|Jul 29 – Sep 03, 2021
A radical woman performer active in the Yugoslav as well as the Hungarian Neo-avant-garde, Katalin Ladik’s work is perhaps the greatest rediscovery of recent years. Her visual and sound poetry, performances and body art are based on the intermedial reinterpretation of body and language, sound and visuality. Her feminist approach enriched the avant-garde discourse with a radically new position not only in Yugoslavia, but in Hungary as well, thanks to her regular performances and her participation in the unofficial international network of Neo-avant-garde art
A major part of Ladik’s work is associated with music that essentially addresses relations between sound and the woman’s body. The current exhibition presents a selection of her sewing pattern collages and sewn textiles realized between the mid-seventies until nowadays. In her collages, scores and visual poems, sewing patterns cut out of women’s fashion magazines appeared in the mid-seventies and created both a feminine and feminist visual material. These works ironically addressed and challenged behavioural norms and limitations attributed to traditional gender roles, but also the prevailing, dominant visual language of her male colleagues –like Desire (1978), Snail Aria (1979) or Polish Folksong (1978). Meant to be performed according to the text written on it as well as its shape but not being defined by norms of musical notation, each collage is both a visual poem and an improvisative phonic piece, and is presented alongside its phonic interpretation by the artist.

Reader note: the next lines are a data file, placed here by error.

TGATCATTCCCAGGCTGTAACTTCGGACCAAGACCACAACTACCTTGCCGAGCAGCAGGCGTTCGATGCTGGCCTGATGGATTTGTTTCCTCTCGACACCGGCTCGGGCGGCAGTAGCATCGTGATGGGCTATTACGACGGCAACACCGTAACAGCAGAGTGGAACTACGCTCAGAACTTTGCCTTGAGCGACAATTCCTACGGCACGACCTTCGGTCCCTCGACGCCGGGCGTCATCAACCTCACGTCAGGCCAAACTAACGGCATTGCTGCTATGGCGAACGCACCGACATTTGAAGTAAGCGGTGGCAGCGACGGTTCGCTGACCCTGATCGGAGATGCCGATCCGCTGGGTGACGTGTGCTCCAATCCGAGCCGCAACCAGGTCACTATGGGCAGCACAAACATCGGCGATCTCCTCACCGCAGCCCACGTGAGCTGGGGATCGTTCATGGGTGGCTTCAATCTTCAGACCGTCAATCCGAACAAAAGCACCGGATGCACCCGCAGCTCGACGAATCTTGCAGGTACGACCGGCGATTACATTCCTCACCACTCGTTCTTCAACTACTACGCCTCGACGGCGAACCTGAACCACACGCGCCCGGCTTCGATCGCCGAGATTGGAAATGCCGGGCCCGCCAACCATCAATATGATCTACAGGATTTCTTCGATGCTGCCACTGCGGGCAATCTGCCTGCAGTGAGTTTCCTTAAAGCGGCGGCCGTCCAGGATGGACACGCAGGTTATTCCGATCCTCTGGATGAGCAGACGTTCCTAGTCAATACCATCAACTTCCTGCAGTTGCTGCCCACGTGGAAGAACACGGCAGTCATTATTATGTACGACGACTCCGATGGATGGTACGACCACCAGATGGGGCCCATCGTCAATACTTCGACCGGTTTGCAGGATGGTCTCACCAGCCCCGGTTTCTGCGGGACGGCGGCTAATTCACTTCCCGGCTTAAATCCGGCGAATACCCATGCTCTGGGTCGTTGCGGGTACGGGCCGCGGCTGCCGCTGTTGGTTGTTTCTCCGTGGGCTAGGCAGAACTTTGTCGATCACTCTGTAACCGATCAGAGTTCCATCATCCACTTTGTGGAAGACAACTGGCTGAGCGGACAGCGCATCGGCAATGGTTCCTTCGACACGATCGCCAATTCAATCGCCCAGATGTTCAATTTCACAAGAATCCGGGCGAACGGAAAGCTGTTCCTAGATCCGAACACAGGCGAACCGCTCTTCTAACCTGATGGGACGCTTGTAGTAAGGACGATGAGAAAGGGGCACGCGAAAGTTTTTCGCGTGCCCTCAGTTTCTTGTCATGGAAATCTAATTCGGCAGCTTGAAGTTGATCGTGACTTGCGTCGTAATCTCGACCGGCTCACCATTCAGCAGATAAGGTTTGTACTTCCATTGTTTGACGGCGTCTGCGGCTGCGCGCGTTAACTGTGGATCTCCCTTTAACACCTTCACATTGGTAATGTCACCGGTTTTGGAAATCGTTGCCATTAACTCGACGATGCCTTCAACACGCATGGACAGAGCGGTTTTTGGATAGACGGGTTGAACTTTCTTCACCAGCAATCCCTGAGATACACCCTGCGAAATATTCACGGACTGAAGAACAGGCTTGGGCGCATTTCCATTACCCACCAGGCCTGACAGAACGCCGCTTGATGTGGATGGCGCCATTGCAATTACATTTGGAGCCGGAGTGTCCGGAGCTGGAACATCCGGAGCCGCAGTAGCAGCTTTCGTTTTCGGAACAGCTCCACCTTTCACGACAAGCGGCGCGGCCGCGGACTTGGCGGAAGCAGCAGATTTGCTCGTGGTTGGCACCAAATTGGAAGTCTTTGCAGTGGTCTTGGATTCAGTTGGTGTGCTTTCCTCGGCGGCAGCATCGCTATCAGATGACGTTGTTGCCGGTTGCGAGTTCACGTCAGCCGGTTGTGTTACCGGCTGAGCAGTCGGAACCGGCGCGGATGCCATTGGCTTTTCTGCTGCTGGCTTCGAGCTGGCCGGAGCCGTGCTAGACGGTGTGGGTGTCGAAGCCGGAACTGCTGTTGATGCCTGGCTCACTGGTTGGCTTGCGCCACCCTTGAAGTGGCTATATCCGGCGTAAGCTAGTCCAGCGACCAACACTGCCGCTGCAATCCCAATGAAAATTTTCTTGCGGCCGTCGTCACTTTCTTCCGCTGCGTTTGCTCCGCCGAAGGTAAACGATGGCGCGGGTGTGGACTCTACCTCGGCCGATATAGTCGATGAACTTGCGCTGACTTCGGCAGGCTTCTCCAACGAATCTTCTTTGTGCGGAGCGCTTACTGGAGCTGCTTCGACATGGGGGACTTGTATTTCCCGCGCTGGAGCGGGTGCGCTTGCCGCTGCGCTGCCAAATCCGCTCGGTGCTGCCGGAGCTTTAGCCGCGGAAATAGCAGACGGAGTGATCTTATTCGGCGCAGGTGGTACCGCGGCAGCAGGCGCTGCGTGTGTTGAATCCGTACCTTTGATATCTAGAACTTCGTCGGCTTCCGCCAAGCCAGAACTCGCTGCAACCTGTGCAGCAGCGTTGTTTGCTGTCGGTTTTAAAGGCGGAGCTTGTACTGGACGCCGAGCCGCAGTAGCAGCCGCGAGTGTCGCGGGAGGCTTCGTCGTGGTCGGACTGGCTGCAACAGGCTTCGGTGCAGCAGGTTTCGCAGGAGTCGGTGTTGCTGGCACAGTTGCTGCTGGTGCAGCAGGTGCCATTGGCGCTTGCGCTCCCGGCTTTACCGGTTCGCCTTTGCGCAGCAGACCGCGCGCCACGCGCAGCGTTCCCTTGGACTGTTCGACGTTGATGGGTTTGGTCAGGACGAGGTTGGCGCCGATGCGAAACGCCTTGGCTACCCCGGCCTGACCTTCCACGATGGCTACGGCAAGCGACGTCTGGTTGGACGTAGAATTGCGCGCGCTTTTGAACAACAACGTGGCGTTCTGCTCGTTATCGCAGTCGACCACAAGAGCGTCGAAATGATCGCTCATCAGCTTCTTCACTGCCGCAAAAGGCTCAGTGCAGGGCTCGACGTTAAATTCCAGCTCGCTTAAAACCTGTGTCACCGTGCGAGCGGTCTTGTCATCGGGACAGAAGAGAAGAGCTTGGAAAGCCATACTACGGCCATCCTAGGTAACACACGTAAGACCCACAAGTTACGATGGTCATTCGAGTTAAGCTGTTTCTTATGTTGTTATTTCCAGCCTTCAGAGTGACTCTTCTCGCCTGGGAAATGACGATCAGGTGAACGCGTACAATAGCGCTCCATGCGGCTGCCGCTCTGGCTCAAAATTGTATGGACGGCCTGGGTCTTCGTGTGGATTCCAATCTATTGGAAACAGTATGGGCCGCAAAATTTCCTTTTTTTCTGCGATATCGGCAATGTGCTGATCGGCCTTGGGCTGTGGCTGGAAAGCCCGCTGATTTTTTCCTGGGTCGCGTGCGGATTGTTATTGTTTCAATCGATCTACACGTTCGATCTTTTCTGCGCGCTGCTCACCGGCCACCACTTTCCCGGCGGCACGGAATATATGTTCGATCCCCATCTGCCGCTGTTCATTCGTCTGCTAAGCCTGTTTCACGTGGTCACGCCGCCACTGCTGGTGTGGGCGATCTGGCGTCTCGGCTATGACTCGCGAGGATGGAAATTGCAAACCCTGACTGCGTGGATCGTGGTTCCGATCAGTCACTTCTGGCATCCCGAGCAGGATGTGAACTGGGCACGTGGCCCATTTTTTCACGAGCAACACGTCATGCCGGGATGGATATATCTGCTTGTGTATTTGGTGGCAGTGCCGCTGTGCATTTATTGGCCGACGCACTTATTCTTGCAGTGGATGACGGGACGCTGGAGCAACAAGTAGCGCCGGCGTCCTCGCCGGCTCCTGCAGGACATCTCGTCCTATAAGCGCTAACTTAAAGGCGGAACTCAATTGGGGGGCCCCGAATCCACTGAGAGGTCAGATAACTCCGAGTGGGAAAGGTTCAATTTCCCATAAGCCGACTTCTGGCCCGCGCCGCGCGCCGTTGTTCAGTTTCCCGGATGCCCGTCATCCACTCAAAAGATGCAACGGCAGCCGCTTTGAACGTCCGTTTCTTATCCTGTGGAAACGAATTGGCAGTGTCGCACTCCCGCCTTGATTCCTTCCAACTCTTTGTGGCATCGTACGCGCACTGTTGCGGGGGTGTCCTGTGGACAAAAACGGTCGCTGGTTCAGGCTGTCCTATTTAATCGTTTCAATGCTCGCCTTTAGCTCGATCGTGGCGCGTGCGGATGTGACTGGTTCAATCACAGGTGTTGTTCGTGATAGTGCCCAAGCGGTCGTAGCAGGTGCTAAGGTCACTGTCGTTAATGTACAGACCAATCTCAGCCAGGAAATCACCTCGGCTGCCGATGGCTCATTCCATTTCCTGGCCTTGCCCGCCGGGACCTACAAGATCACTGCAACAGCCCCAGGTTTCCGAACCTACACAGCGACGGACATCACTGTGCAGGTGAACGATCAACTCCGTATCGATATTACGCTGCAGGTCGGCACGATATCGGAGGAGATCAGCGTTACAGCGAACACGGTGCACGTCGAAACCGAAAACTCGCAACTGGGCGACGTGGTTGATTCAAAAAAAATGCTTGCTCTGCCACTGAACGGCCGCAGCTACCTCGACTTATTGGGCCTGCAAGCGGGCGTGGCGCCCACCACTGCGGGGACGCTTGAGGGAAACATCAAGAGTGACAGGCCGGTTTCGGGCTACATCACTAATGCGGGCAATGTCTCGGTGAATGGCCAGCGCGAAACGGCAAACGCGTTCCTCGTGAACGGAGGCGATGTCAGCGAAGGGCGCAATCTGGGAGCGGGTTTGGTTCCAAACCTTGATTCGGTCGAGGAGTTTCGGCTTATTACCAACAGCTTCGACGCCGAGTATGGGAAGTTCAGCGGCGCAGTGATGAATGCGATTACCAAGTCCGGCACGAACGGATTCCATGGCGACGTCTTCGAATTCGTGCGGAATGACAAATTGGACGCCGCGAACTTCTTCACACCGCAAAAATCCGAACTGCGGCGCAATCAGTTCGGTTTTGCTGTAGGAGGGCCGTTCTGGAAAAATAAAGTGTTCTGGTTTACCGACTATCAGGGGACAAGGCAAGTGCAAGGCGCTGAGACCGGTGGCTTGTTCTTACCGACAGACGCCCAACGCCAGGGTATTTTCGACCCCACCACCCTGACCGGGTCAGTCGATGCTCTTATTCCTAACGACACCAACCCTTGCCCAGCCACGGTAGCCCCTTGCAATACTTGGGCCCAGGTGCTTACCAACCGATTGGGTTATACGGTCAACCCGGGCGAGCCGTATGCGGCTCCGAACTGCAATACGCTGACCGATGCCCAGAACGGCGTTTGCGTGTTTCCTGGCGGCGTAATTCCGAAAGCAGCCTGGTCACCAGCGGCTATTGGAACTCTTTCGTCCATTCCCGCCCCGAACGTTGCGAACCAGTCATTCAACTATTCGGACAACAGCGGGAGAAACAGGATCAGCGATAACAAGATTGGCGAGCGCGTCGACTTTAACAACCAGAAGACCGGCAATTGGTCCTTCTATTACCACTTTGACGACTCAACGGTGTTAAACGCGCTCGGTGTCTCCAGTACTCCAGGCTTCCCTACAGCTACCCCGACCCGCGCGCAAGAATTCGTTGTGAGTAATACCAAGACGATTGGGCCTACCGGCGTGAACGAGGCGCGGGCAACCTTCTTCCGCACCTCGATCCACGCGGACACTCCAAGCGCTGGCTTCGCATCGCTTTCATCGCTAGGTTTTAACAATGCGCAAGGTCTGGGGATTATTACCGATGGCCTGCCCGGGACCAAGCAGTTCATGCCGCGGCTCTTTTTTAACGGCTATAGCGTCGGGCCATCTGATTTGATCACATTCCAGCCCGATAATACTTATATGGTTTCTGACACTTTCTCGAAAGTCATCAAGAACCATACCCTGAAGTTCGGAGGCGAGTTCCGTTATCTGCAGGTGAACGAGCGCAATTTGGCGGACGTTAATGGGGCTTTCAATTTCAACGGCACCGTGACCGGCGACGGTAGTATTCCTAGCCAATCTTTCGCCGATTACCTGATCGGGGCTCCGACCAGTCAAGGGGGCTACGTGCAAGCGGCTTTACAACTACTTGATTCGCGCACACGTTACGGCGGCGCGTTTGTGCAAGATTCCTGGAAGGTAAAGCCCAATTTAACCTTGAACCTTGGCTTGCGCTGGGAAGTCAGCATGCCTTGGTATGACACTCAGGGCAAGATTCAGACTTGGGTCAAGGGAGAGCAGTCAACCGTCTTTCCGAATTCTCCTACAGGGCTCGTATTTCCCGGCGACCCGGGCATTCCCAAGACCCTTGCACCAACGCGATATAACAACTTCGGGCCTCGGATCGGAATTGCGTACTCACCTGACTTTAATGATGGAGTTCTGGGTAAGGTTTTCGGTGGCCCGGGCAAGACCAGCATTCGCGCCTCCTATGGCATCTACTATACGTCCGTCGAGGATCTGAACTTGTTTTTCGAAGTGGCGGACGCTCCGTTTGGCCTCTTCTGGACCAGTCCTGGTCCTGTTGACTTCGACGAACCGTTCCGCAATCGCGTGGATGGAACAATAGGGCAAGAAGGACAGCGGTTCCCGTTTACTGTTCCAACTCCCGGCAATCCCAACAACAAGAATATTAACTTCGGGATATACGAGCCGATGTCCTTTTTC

Katalin Ladik has recently continued this body of works with sewing pattern collages realized in 2019.
She incorporated the concepts of volume into the works by crumpling the sewing pattern before mounting it on paper, as in the Jacob series. She also included the notion of movement in the works composing her Dervish and Jacob series. The pieces bearing the subtitle Sound-movement therefore combine the performative potentials of both a phonic and a spatial interpretation through non-choreographed, improvisative movement. They further explore the complex relation between visuality, sound and the woman’s body, subversively referring to the whirling dance performed exclusively by men in the frame of the Sufi ceremonies – Dervish doesn’t want to dance, Dervish has bad dreams –, or humorously evoke the deceitful and manipulating biblical character of Jacob in absurd situations – Jacob doesn’t find the emergency exit, Jacob’s ladder in a whale.
In the exhibition, unfolding the idea of sewing, the collages are presented alongside textiles sewn and embroidered with thinner or thicker threads and lace, usually realised during performances in the last decades – Lightning and Snail Are Singing, 2008; Three Laces Playing, 2008; The Song of Circe, 2017). Liberating sewing from its general perception – a silent activity women do in indoor intimacy – Katalin Ladik activates the different patterns, lines or shapes appearing on both sides of cloths of different colours as scores. Thus she reveals the usually invisible part of sewing as well, maintaining her interest for what is hidden or secret that has accompanied her through her whole practice.
On the opening day, Ladik will premiere her new performance Sing-her, My Love! in the exhibition.
Katalin Ladik's performance "Sing-her, My Love!" at the opening